It has brought the surface low back up north a little bit, now coming ashore just north of the Columbia River.  Even though the change in the position of the low is subtle, it has huge ramifications.  This brings the warmer, moister air closer to Seattle and increases the amount of snow that could fall.  Here's this morning's model 24-hour snowfall projections ending at 12Z tomorrow morning:

Remember last night the models had backed off to maybe 1-2 inches in the Seattle area.  This morning's forecast shows 4-6 inches (with an interesting convergence-like band over the Kitsap Peninsula and Seattle...).  Quite the change overnight.

And, since this morning's 12Z run (which is based on data from 4 AM), our ensemble Kalman filter (EnKF) system has continued to run.  Here's the 15Z (7 AM) adjustment of sea-level pressure due to observations:
It shows the low analyzed off the mouth of the Columbia River (still offshore) but there is still a strong adjustment signal that wants to lower the pressure to the north of the low (and raise it a little to the south).  This points to the low continuing to be pulled northward.  Hopefully it doesn't get pulled too far northward--then we'll end up with a lot of rain tonight.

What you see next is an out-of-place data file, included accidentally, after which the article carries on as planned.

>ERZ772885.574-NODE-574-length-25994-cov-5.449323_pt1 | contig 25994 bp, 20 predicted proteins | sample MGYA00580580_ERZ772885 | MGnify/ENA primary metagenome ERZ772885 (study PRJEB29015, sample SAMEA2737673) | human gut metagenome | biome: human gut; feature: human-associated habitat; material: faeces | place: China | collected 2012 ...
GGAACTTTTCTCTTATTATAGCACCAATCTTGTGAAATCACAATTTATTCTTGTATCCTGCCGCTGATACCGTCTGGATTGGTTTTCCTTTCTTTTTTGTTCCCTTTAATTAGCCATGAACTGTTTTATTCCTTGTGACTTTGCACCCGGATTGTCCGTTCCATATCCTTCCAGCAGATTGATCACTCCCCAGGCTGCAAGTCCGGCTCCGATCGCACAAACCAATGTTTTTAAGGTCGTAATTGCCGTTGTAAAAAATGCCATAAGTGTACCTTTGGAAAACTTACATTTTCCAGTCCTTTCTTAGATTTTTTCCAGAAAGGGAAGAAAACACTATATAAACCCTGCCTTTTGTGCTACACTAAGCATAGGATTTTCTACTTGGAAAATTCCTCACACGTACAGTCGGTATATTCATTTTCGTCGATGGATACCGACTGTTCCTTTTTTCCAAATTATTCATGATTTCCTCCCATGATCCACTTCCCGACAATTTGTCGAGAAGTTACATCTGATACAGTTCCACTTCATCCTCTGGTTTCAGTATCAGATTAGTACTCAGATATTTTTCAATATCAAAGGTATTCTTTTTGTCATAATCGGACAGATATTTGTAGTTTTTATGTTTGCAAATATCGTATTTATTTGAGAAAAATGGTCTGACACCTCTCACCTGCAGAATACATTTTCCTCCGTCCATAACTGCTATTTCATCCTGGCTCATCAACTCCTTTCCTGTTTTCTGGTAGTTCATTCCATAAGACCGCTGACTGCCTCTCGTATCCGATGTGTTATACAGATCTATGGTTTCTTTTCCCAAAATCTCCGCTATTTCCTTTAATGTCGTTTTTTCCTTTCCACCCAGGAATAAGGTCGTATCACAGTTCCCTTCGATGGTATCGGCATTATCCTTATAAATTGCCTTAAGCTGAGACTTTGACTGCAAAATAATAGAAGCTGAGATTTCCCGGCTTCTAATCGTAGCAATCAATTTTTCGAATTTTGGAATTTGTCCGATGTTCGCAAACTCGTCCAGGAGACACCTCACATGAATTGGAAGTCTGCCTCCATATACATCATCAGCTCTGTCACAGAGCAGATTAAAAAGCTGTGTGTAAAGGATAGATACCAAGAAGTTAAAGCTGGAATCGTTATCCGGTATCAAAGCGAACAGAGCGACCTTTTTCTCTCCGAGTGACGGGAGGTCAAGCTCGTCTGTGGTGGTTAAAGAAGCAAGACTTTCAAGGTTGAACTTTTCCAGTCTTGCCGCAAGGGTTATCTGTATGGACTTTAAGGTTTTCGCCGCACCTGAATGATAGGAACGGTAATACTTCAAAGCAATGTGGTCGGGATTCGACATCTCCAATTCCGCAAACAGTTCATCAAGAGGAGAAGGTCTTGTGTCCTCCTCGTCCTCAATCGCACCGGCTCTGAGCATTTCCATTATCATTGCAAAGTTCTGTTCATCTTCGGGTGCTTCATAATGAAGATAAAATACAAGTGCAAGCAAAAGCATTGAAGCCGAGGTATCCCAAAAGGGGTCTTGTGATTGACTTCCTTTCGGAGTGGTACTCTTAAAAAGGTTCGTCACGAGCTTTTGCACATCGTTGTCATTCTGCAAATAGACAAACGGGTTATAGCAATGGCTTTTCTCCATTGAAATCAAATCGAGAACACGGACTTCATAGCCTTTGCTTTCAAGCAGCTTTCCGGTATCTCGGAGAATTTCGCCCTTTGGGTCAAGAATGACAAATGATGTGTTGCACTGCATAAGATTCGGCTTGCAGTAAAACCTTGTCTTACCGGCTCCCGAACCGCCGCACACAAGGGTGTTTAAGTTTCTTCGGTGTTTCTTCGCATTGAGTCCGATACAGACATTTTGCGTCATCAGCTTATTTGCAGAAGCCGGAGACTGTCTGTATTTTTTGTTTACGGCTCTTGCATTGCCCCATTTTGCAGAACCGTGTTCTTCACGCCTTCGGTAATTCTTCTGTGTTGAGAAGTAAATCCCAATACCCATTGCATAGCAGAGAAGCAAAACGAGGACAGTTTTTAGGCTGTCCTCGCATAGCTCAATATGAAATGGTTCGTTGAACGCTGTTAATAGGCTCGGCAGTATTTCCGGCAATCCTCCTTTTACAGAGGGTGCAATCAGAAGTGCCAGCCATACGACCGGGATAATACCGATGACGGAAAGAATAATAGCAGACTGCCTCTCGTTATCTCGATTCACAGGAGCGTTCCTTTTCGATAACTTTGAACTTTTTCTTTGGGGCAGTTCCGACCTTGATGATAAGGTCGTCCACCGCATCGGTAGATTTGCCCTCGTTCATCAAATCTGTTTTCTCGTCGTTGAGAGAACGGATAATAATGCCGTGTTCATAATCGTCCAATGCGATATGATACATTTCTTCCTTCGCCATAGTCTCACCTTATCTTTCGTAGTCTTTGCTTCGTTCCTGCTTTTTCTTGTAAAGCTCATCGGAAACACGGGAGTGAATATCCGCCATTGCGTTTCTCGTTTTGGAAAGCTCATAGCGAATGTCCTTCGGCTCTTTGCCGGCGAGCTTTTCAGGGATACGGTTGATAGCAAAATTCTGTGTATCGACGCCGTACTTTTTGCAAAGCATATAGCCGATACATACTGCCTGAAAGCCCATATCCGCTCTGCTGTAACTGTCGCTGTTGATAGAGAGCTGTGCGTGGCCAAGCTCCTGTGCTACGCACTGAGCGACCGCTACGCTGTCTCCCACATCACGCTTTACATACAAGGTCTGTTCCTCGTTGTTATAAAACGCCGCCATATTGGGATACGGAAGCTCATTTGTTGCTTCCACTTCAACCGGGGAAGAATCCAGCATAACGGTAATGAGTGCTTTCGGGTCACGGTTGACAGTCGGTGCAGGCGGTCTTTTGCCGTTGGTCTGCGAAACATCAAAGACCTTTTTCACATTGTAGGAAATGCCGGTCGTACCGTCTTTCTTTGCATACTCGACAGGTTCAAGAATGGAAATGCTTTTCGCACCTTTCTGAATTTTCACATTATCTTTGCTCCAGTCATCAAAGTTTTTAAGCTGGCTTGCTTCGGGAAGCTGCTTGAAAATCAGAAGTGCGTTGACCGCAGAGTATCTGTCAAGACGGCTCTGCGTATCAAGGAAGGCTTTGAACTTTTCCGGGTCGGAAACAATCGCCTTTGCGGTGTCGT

So, the forecast is still developing, but I have pretty high confidence that we'll see several inches in Seattle today.  Not only are these short-range forecasts, but now that the low is close to the coast our models can take advantage of all of our observations here and really nail down where the low is going to be.  I also already have two inches or so at my place, so yes--I have confidence.

Tuesday, January 17, 2012

What's the deal with the snow forecast for Seattle?

As much of the nationwide media is now proclaiming, there is a potential for a major winter weather event in western Washington tonight and tomorrow.  Here's what we're looking at.

Snow showers continue over western Washington this afternoon as cool, moist air streams in off the Pacific.  Portland and the northern Willamette valley are really getting hammered.  Here's the latest composite radar image for the region.
However, the latest surface map shows that the temperatures around Portland are several degrees above freezing and most of what is falling is rain.